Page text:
KABAK, AARON (Aharon) ABRAHAM


KABAK, AARON (Aharon) ABRAHAM (1880–1944), Hebrew author. Born in Smorgon in the province of Vilna, Kabak lived in Turkey, Palestine, Germany, and France before studying in Switzerland at the universities of Geneva and Lausanne. He finally settled in Palestine in 1921. A teacher at the Jerusalem Reḥavyah Gymnasium, he played a central role in the literary, educational, and civic life of the city.

Kabak's first novel Levaddah ("By Herself," 1905) was hailed as the first Zionist novel in Hebrew literature. Sarah, a young girl of the 1890s, is drawn to Zionism although all her friends are socialists. She learns that she has chosen a lonely path, demanding self-sacrifice and unflinching determination. Similarly, the hero of Daniel Shafranov (1912) discovers that the way of redemption is through sacrifice. The action takes place before the Russian Revolution of 1905. Daniel fails in his efforts to unite the disparate segments of Jewish life, even in the face of a pogrom mob, and commits suicide. Ahava ("Love," 1914) depicts the life and loves of the emigrant Russian intelligentsia in Switzerland. Niẓẓaḥon ("Victory," 1923) is set in Germany, before World War I. Zinner, a Jewish sculptor in Berlin, practices "German" art, but is won back to Judaism by a young girl from Palestine. Kabak introduced the realistic historical novel into Hebrew literature with his trilogy Shelomo Molkho (1928–29; 1973), each book of which deals with a crucial phase in the life of the false messiah, Solomon *Molkho.

Bein Yam u-vein Midbar ("Between the Sea and the Desert," 1933) was Kabak's first novel with a Palestinian setting. Ba-Mishol ha-Ẓar (1937; The Narrow Path, 1968) was written after Kabak's return to Orthodox Judaism, in the early 1930s. It depicts Jesus of Nazareth as a Jew whose teaching centers around the idea that man must seek the Kingdom of God in himself. The book contains vivid descriptions of the Galilean landscape. Toledot Mishpaḥah Aḥat ("History of One Family," 1943–45; 1998) is a series of loosely connected novels in which the author intended to trace the development of the national renaissance from its beginnings in Russia "to the heroic days of *Ḥanitah" through events that befall a single family. The three novels which he succeeded in completing before his death are set respectively in mid 19th-century Russia, Poland of the 1863 insurrection, and Odessa in the 1860s. They are Be-Halal ha-Reik ("The Empty Space," 1943), Be-Ẓel Eẓ ha-Teliyyah ("In the Shadow of the Gallows," 1944), and Sippur beli Gibborim ("Story without Heroes," 1945, posthumous).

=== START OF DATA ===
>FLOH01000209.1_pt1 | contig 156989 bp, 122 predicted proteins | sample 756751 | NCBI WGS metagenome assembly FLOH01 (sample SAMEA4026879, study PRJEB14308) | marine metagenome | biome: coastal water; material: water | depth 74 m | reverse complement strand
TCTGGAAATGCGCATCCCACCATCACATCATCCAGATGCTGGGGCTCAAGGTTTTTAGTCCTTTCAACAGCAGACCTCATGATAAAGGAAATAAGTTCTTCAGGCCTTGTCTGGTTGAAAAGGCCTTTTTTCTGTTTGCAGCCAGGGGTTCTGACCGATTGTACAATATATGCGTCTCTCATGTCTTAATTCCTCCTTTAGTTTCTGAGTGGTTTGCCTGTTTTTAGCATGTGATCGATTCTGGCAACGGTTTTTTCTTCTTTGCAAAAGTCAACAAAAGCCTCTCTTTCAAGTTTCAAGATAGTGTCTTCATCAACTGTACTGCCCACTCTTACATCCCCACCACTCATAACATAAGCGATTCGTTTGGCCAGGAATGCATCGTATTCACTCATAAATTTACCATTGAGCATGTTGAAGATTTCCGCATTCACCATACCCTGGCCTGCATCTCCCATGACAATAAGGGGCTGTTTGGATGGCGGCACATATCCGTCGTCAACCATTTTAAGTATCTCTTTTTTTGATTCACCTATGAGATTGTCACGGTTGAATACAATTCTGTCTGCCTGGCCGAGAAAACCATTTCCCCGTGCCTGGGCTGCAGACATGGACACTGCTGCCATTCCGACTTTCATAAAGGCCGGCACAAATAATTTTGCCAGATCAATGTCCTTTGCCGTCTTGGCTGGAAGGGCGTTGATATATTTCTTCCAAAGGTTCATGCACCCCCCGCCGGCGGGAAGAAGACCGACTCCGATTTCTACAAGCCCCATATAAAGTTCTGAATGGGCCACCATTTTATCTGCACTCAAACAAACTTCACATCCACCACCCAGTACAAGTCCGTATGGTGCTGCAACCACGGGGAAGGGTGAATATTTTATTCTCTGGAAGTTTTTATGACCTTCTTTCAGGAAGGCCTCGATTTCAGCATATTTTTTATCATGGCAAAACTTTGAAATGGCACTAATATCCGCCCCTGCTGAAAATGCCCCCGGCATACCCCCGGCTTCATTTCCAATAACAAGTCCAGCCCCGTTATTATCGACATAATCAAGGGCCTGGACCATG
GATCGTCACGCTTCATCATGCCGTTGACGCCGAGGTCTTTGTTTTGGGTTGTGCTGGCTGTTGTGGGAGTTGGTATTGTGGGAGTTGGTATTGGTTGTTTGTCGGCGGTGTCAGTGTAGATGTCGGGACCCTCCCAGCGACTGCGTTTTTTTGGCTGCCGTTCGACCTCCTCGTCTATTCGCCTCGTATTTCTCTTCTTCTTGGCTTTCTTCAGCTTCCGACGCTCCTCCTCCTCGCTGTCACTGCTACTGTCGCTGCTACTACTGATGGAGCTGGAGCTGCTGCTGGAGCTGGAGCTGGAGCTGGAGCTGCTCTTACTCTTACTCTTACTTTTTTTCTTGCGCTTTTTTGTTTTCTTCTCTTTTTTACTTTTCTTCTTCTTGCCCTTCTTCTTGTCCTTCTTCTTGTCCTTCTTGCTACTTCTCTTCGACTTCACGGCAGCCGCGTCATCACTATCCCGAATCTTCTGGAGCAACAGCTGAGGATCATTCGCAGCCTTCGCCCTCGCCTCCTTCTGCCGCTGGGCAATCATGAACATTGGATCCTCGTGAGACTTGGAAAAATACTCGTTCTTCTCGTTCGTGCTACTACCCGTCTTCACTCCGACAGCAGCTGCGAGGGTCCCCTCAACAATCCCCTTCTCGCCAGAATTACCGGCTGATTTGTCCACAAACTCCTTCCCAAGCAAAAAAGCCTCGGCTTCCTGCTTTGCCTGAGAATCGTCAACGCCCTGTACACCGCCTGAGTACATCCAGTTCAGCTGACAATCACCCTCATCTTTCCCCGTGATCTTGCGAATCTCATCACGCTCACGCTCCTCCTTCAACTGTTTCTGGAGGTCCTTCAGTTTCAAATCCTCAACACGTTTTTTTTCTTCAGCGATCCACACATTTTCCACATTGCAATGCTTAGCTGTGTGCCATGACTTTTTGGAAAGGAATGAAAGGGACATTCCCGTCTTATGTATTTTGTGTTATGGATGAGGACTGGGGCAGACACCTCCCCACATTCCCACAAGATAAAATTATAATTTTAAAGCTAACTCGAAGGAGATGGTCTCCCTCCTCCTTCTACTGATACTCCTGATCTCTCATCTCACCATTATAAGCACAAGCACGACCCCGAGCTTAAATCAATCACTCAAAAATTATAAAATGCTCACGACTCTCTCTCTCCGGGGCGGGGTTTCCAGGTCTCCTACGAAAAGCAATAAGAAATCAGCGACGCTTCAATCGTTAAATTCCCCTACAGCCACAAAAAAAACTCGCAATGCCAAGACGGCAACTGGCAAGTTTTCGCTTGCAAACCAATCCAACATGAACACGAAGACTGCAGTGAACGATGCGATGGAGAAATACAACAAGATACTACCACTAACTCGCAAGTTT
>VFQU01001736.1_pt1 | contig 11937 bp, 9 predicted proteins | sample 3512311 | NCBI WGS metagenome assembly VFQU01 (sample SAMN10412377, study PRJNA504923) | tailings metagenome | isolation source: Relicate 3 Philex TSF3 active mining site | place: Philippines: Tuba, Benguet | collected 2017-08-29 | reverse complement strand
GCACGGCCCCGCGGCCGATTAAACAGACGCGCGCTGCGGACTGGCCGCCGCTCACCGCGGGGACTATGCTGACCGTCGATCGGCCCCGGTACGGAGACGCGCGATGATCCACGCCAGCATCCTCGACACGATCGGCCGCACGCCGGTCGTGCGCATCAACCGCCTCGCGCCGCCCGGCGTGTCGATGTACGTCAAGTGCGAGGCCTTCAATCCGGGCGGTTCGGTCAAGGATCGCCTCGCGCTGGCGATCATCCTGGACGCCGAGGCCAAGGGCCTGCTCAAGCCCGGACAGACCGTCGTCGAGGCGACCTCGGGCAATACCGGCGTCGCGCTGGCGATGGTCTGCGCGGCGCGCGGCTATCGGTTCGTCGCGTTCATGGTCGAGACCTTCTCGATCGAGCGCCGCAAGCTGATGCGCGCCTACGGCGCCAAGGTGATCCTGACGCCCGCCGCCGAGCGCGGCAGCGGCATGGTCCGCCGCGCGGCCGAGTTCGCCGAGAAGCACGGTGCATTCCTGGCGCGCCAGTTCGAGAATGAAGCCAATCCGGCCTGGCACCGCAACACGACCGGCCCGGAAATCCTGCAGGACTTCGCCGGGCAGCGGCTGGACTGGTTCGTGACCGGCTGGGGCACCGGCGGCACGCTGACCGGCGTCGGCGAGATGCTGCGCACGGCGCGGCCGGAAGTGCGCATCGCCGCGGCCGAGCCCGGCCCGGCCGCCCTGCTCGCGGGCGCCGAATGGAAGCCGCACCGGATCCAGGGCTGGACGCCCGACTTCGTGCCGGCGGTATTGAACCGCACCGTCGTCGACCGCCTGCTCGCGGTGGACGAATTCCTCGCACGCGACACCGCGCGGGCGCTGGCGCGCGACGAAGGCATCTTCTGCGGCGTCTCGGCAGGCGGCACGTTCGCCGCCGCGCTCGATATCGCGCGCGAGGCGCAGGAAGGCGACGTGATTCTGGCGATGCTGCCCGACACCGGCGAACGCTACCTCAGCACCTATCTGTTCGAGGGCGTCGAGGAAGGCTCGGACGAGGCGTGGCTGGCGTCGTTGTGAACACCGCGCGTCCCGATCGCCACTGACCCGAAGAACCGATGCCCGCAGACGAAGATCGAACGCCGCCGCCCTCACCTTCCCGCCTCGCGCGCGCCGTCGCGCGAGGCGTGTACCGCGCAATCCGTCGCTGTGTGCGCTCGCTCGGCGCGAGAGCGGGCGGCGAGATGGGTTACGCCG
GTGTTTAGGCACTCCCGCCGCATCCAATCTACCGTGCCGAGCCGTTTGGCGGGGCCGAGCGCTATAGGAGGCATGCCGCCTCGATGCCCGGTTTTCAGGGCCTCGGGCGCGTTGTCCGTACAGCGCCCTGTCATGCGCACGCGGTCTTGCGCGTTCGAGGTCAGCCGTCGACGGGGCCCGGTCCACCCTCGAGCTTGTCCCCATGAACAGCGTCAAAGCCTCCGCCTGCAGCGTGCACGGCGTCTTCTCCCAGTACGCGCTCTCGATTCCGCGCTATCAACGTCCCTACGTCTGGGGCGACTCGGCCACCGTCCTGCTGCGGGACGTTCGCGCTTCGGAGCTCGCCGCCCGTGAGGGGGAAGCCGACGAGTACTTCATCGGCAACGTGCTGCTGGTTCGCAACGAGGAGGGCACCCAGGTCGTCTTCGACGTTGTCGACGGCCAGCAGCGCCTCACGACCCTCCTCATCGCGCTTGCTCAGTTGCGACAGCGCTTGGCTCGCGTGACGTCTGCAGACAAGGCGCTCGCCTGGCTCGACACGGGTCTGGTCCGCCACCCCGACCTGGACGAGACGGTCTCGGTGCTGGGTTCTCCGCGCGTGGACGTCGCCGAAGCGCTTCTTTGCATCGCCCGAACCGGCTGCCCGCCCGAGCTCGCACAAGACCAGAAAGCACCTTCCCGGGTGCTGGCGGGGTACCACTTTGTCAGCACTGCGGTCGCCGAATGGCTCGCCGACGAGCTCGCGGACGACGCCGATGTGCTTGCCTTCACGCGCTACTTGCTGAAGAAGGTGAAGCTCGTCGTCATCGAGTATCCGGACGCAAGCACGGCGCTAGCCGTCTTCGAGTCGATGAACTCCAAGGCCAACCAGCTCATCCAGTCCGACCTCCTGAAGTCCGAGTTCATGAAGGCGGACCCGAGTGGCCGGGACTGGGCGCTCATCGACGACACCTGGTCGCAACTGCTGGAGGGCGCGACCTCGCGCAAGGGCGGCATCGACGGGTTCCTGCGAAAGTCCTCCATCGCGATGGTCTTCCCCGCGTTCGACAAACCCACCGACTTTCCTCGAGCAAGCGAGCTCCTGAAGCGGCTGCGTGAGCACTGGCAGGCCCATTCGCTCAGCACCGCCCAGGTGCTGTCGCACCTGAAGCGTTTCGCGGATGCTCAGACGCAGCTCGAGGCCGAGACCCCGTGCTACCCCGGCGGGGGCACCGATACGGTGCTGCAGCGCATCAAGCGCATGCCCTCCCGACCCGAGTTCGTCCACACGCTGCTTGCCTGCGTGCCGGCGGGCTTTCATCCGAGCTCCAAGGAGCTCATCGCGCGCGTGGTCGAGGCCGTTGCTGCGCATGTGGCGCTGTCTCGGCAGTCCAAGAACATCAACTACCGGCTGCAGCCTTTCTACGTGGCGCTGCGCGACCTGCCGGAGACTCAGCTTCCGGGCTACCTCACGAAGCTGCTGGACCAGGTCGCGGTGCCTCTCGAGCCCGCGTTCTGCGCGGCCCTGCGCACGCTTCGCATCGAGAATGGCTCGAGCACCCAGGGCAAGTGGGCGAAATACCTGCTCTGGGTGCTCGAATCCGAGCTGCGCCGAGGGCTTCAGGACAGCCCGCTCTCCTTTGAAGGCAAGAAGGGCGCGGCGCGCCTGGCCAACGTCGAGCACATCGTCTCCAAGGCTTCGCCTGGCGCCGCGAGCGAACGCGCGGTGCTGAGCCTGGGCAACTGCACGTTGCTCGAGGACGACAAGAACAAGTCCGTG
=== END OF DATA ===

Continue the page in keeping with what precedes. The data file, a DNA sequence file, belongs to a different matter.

Of Kabak's many short stories the most noteworthy is "Ha-Ma'pil" ("The Trailblazer"), in which a boy sets out to force the coming of the Messiah and dies in an act of heroism (Ha-Shilo'ah, 14, 1904). Among his more important stories and novelettes are "Ḥalom" (Ha-Shilo'aḥ, 20, 1909), Me-al ha-Migdal (1910), Nano (1911), Ha-Navi (Ha-Shilo'ah, 38, 1921), Kol ba-Afelah (1927), Ẓe'if ha-Mayyah (in: Sefer Klausner, 1937). Kabak wrote two biblical dramas: Be-Himmot Mamlakhah (1929) and Bat Sanballat (in Beitar, 2, 1934). He was also the author of numerous critical essays, and translated works by Loti, Stendhal, Wassermann, and Merezhkovsky. He also edited several anthologies.

While critics condemned Kabak's early work as tendentious, didactic, catering to popular taste, and lacking psychological depth, their comments became more favorable after the publication of Shelomo Molkho. Kabak's major contribution to Hebrew literature was in the genre of the novel, which he freed of stereotyped heroes, settings, and themes, giving it modern characters, plot, dialogue, and a sense of progression. One of the first Hebrew novelists to use the wide canvas approach, Kabak had strong impact on the Hebrew reading public in general, and most particularly on its younger members. By applying European methods and forms to Jewish content, he was a decisive force in bringing the Hebrew novel into line with world literature.

BIBLIOGRAPHY:

W. Weinberg, "Life and Work of Aaron Abraham Kabak" (Dissertation, Hebrew Union College, Cincinnati, 1961); Waxman, Literature, 4 (19602), 162–70; R. Wallenrod, The Literature of Modern Israel (1956), index, S.V. Kabak, Abraham Aba; A. Ben-Or, Toledot ha-Sifrut ha-Ivrit ha-Ḥadasha, 3 (1963), 159–76; Epstein et al., in: Bitzaron, 12 (Kabak issue, 1945), 239–338, 343–4, includes bibl. ADD. BIBLIOGRAPHY: W. Weinberg, "Kabak's Connections with America," in: American Jewish Archives, 22 (1970), 166–73; S. Werses, "Ha-Mevaker A.A. Kabak," in: Moznayim, 42 (1976), 26–37; G. Shaked, Ha-Sipporet ha-Ivrit, 1 (1977), 303–14; N. Tarnor, "A.A. Kabak: The Heroic Quest," in: Jewish Book Annual, 40 (1982), 120–26; R. Scheinfeld, "Ha-Roman ha-Odisei shel A.A. Kabak," in: Meḥkarei Yerushalayim be-Sifrut Ivrit (1986), 215–36; M. Shaked, "Bein Teliyah le-Teḥiyah," in: Biẓaron, 37–38 (1988), 58–74; S. Hauptman, Darkhei ha-Iẓuv ha-Figurativi shel ha-Gibbor ha-Moderni bi-Yeẓirato shel A.A. Kabak (1990).

[Werner Weinberg]


Source: Encyclopaedia Judaica. © 2008 The Gale Group. All Rights Reserved.